Female coaches may be making strides in the pro leagues, but college sports are a different story.
Female coaches were all over the headlines this summer. First was Becky Hammon of the San Antonio Spurs, who became the NBA’s first female head coach at Summer League—and brought home the League trophy. Then came the news that Nancy Lieberman will join Hammon in the NBA as assistant coach of the Sacramento Kings. And in football, Jen Welter was the first-ever woman to land a coaching internship in the NFL, though her gig has since ended.
But with school starting back up, some sports fans are now turning their attention back to college athletics. And on campus, the picture for female coaches is decidedly less rosy.
The percentage of women coached by women has declined to an all-time low, even while Title IX, which prohibits sex-based discrimination in any education program or activity that receives federal dollars, has dramatically increased participation numbers for female athletes.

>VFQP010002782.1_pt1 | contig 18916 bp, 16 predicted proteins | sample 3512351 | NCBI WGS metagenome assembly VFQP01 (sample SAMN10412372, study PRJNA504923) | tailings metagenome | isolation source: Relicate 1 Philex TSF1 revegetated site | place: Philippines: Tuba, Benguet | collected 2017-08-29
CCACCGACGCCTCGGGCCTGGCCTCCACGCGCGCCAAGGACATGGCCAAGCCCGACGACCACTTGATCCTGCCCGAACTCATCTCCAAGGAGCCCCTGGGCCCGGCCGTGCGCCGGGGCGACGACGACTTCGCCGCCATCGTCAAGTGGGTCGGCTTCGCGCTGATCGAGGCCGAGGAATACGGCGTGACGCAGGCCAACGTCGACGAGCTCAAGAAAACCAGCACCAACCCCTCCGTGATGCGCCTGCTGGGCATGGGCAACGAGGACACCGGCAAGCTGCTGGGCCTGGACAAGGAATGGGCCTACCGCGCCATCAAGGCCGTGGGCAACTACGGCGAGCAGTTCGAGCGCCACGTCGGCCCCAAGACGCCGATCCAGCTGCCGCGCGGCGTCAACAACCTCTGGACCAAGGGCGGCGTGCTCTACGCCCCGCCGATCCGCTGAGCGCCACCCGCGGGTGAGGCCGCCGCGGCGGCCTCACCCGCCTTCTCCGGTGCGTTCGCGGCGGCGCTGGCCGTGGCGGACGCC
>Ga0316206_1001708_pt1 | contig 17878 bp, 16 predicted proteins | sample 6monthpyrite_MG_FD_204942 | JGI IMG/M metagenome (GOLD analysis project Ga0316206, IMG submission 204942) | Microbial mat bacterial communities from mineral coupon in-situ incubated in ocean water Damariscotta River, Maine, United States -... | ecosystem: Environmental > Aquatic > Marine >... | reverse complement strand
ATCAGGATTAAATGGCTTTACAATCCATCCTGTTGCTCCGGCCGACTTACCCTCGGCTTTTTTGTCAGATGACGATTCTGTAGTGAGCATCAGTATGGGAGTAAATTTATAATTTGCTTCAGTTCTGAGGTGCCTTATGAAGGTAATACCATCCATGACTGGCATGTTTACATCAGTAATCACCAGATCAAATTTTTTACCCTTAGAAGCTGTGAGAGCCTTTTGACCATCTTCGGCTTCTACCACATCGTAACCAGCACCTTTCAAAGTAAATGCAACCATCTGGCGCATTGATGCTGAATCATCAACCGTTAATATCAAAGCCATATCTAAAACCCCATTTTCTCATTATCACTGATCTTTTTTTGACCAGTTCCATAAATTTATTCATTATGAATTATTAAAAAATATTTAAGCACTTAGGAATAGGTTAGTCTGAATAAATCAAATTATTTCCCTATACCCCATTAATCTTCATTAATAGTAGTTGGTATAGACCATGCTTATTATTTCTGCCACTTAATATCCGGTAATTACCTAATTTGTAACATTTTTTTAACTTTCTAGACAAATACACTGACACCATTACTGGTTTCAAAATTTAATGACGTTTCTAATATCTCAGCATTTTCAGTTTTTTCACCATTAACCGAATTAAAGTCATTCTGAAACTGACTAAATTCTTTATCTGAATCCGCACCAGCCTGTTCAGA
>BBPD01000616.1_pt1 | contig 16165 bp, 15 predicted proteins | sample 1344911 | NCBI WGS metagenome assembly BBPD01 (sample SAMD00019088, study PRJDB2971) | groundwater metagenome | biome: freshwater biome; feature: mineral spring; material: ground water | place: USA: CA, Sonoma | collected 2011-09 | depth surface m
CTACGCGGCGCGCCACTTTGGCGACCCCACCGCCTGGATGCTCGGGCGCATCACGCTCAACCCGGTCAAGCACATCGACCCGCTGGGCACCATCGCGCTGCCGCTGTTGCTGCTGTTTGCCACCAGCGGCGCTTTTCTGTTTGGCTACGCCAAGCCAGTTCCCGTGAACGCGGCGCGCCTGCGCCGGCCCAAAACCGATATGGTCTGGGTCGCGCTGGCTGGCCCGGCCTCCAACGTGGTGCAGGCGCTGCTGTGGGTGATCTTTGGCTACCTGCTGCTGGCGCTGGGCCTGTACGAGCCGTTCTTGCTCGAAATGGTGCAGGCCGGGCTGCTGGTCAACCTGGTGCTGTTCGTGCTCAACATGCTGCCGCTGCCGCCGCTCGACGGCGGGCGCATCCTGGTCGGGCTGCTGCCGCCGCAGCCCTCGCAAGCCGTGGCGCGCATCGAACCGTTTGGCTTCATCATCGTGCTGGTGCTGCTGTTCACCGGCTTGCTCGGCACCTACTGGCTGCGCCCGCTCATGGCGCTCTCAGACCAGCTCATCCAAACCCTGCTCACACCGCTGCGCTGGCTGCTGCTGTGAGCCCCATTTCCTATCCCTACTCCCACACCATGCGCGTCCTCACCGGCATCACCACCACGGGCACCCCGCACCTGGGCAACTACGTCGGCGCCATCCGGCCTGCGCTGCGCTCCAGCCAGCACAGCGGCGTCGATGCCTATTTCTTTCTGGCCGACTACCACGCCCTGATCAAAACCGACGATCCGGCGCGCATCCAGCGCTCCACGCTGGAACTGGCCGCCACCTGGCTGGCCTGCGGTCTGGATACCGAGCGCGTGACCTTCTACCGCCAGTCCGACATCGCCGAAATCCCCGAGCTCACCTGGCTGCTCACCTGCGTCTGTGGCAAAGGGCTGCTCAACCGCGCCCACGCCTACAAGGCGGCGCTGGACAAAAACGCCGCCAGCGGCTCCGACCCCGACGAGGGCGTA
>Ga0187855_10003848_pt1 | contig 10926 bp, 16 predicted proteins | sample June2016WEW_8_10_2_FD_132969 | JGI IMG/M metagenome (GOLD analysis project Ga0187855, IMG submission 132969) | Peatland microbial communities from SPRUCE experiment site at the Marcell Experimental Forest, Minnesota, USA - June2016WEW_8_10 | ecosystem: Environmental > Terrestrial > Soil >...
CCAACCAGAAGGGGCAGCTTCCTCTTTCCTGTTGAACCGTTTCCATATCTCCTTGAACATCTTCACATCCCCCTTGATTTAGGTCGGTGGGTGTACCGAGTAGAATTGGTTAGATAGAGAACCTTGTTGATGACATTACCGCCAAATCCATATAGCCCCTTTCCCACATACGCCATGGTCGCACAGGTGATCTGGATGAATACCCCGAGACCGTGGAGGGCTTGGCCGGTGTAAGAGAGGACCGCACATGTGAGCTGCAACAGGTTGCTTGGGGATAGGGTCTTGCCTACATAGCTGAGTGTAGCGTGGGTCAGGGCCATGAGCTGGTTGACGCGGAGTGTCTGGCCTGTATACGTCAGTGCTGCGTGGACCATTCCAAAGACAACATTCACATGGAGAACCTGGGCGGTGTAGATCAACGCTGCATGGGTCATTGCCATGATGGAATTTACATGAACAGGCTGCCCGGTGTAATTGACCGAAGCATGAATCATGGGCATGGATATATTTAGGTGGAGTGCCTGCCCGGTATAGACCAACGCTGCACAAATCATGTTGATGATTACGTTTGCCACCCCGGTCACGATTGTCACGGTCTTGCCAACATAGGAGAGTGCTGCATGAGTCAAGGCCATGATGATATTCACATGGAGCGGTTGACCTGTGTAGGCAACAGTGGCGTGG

In 1972, when Title IX was signed into law, 90% of women’s college teams were coached by women, according to research from the Tucker Center for Research on Girls & Women in Sport. By 2012, that number had fallen to 42.9%. Meanwhile, the percentage of women coaching men’s teams at the collegiate level has remained almost exactly the same—around 2%—for the last 40 years, according to Tucker.
The shift is one of the unintended consequences of Title IX, according to researchers. With more money flowing into women’s sports, some coaching positions at women’s teams have become more lucrative, and so drawn more interest from male coaches. These jobs are also seen as valuable “layovers” for male collegiate coaches who are waiting for chance to “move up” into the men’s leagues.
“It’s pretty dire,” says Nicole M. LaVoi, Tucker’s associate director. “It’s a complex answer to why that is, but I think at the heart of it is power.”
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